Library filed under Impact on Landscape from Ohio
The project isn’t without detractors. Some worry about storms damaging the turbines. Others wonder whether the foundation can actually break ice. The project is getting international scrutiny, too. Environmental groups in Spain and the United Kingdom recently condemned it.
The wind farm in Van Wert County, Ohio.
A provision of the bill concerns wind power — currently Ohio’s largest source of renewable energy — and, more specifically, the “setback” distance between new turbines and adjacent private property. Prior to the law, a minimum 1,125-foot setback was required between new turbines and the nearest habitable structure. The provision in question moves the start of that setback from the nearest habitable structure to the nearest property line.
The Shepherds were among dozens of landowners and activists who filled Veterans Hall at the Hardin County Courthouse to voice their opinions on the potential impact of the planned development. Their concerns included noise issues, potential physical dangers, the economic viability of the project, impact on wildlife, expected declines in property values among other general quality of life issues.
Some people look at a wind turbine and get a rush of adrenalin, a sense of patriotism running through their bones because they view it as another step toward energy independence. Others look at that same turbine and roll their eyes in disgust. They see the giant machine as visual clutter in the countryside ...How many wind turbines does it take before the former set of people start to agree with the latter?
While many in the area embraced the new green wind power it's "honeymoon over" for Hoaglin township trustees Wayne Kemler and Milo Schaffner. Kemler and Schaffner want Iberdrola Renewables to pick up the tab to pave 3 and a half miles of Hoaglin township roads that they say weren't properly repaired.
The Lake Erie Business Park, which sits near Camp Perry and in the same lakeshore strip that holds numerous eagle nests, has been considering wind power projects for several years ...but there are much better places to locate the projects than the western Lake Erie shoreline, a magnet for migratory birds, waterfowl, and bald eagles. "You don't go to the worst site first," he said.
"The role we've been involved in is the wildlife effects in this region," said Mark Shieldcastle, research director for the Black Swamp Bird Observatory in Carroll Township. He called land within three miles of the Lake Erie shore in Ottawa County some of the richest concentration sites of migratory birds in the nation.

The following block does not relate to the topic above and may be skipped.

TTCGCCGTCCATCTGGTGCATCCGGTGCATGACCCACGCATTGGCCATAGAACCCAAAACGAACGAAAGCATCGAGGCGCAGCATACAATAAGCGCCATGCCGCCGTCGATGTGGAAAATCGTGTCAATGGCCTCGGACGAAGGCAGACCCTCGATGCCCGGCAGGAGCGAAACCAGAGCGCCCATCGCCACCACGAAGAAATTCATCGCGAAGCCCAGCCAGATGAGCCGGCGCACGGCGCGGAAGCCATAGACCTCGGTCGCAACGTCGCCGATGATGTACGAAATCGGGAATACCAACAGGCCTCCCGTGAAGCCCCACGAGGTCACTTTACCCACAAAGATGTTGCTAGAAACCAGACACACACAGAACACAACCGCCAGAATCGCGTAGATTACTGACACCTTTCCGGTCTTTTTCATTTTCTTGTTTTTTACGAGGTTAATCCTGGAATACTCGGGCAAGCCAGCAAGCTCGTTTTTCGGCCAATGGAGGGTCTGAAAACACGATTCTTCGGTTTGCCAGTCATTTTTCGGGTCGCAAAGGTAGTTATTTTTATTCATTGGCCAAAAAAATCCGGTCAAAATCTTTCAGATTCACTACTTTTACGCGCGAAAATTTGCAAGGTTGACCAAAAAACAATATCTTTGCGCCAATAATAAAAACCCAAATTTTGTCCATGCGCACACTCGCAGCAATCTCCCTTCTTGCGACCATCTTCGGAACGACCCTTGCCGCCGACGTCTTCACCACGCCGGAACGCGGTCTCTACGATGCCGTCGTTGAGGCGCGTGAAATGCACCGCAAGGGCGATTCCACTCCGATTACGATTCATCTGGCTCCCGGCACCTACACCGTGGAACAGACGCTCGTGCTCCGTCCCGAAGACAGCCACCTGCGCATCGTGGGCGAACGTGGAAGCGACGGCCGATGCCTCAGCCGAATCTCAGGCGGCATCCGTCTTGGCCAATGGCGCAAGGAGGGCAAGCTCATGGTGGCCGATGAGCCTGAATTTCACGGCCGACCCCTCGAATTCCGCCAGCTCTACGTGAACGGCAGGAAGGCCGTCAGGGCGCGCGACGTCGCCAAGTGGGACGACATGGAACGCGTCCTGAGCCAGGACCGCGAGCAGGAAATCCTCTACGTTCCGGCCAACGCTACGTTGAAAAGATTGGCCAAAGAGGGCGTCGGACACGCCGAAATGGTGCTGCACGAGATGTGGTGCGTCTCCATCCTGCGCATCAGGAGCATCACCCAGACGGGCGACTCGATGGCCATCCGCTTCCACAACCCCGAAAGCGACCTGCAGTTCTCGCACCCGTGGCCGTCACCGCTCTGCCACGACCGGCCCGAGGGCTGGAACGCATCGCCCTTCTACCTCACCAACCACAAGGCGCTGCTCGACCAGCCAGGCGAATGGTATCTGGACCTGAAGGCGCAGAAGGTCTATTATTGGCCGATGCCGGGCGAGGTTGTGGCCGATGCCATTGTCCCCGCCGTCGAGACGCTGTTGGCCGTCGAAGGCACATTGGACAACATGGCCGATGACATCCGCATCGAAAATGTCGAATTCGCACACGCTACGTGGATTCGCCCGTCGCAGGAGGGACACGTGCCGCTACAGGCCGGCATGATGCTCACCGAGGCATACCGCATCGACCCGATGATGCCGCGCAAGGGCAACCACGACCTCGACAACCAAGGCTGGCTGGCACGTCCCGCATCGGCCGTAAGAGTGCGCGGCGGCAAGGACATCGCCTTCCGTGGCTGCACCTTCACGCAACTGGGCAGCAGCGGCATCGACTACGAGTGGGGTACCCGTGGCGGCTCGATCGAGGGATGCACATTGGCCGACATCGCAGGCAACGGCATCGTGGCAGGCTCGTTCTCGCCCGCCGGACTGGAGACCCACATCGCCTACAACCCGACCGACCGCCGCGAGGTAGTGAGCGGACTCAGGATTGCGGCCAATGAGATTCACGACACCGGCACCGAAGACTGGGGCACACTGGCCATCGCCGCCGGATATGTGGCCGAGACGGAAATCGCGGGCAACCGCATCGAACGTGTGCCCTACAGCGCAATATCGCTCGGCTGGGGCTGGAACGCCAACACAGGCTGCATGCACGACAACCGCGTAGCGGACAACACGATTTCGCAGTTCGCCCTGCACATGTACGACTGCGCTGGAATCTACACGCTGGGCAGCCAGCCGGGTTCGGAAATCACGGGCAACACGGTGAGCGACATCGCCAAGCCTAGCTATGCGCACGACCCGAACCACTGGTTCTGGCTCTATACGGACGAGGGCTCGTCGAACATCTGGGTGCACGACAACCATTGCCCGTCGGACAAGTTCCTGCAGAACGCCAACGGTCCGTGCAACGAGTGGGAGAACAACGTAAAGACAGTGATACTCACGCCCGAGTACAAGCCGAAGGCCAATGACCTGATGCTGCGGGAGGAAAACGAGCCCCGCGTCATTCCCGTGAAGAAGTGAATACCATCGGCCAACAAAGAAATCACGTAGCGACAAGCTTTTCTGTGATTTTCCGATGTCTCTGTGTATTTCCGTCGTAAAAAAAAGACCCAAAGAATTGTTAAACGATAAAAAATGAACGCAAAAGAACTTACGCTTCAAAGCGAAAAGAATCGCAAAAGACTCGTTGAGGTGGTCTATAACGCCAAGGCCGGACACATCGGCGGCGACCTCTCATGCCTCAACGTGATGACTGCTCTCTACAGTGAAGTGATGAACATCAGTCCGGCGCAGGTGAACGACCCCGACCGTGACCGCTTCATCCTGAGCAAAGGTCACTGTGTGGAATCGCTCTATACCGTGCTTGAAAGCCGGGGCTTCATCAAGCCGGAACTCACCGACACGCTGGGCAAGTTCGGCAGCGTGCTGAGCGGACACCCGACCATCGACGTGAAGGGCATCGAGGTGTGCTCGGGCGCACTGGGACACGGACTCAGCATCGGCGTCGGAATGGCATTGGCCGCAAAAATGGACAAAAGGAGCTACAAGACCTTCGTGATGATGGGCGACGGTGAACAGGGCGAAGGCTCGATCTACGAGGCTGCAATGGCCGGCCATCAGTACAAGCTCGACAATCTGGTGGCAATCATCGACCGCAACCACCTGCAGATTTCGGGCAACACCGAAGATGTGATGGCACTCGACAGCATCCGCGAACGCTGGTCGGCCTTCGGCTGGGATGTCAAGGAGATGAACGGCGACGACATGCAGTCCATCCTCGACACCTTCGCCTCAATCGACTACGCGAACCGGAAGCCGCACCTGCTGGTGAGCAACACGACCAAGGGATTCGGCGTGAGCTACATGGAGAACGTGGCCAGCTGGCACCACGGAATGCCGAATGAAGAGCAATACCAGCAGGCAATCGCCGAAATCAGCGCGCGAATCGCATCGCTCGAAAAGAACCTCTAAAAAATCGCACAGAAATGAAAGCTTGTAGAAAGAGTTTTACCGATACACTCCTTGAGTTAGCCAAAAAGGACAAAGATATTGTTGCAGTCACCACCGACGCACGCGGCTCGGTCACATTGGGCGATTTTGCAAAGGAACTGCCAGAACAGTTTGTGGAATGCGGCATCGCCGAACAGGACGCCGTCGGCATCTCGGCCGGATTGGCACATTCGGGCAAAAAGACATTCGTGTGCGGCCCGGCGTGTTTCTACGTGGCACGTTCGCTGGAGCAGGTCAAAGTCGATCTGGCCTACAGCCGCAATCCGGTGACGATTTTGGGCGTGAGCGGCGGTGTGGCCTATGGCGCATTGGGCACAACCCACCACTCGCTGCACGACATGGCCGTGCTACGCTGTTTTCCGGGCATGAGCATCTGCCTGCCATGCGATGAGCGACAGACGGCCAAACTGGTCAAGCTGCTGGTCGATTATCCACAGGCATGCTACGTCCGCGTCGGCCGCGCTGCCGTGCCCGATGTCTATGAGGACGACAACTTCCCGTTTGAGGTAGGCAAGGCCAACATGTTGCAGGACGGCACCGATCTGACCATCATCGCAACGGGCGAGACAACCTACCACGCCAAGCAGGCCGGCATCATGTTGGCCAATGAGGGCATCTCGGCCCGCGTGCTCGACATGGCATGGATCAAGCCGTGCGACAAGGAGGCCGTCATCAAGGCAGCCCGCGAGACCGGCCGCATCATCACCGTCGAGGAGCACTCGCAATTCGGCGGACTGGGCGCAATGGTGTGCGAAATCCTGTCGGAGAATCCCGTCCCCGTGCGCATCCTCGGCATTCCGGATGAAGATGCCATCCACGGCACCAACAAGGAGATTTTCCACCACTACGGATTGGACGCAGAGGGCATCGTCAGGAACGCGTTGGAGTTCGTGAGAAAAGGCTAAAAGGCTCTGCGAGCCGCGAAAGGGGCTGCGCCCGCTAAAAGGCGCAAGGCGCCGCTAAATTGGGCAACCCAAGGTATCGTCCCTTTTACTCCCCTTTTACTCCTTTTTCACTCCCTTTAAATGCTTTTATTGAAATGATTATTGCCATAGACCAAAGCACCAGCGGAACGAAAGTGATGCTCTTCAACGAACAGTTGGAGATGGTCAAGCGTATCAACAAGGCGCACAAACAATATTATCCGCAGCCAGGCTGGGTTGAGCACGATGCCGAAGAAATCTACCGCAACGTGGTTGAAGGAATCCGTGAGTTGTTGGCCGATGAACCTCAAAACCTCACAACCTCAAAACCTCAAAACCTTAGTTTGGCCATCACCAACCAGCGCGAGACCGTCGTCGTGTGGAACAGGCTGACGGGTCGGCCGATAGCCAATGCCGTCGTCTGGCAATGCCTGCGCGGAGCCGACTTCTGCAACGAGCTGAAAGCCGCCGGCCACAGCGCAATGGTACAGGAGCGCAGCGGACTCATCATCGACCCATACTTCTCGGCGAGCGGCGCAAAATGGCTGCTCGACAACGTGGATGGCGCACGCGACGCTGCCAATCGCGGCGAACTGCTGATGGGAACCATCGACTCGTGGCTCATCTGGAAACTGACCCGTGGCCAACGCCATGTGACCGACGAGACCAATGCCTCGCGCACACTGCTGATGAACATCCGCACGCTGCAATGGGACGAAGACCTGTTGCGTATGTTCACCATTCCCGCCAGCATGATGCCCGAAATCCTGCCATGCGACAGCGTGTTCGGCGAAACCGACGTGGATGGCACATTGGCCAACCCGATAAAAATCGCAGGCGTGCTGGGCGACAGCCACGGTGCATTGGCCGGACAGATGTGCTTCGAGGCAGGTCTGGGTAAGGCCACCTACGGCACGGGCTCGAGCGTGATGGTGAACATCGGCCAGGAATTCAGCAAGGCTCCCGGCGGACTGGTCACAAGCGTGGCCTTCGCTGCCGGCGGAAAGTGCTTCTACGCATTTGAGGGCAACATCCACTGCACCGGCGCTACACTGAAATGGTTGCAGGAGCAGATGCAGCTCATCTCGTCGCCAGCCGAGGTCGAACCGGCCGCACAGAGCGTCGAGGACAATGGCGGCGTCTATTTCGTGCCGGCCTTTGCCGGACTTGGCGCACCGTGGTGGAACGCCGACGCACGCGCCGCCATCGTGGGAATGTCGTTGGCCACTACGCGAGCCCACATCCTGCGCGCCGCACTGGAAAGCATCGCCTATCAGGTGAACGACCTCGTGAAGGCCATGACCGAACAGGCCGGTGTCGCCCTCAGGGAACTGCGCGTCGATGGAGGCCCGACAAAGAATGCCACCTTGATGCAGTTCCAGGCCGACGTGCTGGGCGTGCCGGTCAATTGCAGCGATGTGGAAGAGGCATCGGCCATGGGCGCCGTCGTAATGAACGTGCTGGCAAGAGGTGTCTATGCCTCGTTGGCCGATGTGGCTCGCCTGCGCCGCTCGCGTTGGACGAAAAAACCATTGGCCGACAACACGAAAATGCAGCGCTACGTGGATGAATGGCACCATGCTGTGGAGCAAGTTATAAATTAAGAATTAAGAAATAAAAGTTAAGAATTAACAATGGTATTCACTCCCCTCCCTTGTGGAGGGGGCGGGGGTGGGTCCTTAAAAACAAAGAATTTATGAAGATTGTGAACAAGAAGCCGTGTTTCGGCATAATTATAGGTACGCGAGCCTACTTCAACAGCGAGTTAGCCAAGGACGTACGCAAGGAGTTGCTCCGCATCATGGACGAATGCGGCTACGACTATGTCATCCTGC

"That project has been delayed because the turbines were to be constructed there on Wick Avenue, north of Melnick Hall. And since that is actually a historic district, there needs to be an assessment made regarding the impact that the placement of those turbines will have on that area in terms of line of sight" and other factors.
We must all become informed about life with wind turbines. In phase one, the Black Fork Wind Farm will have 112 wind turbines that are more than 400-feet tall with 159-foot blades and red strobe lights that blink on and off all night long. The wind turbines, at times, may create upward to 70 decibels of noise. The EPA says 45 decibels disturbs sleep.
There is a large wind turbine project called Black Fork Wind Farm that consists of 112 turbines 400 feet tall with three 100-foot blades to be placed in an area bounded by the west edge of Shelby on the east, Hazelbrush Road to the north, Hook Road to the south towards Crestline and extending on the west past Tiro towards New Washington. This is a beautiful rural area including Shelby Airport and a KOA campground that will be transformed into an industrial installation.
The local Lake Erie marshes have long been recognized internationally as some of the best places to see a variety of birds, from migratory warblers to bald eagles. And more recently, developers have recognized the area as one of the best in the state for wind and view it as a prime spot to build turbines. ...Petrie encourages people to question wind projects in their area to make sure they are located in places that make the most sense.
Inconsistency with regulating wind turbines doesn't end with zoning. The county Building Department requires construction plans certified by an Ohio engineer before it issues a permit; Canton doesn't. The county's requirement could add another $5,000 in expenses because most wind turbines are shipped from outside Ohio or the country and do not contain plans certified by an Ohio engineer. "I don't want to stop anybody from building what they want, but it's my obligation under law to enforce the requirements of the code," said Stark Building Official Ed Stetz. He said wind turbines exceed residential standards so they must be regulated by the Ohio commercial building codes that require a professional designer's seal.
OHIO — The village of Ohio TIF and building committee recommended at its regular meeting Tuesday night that mayor Charlie Thomas set up a meeting with representatives of Midwest Wind Energy to discuss how far wind turbines can be erected from the village limits.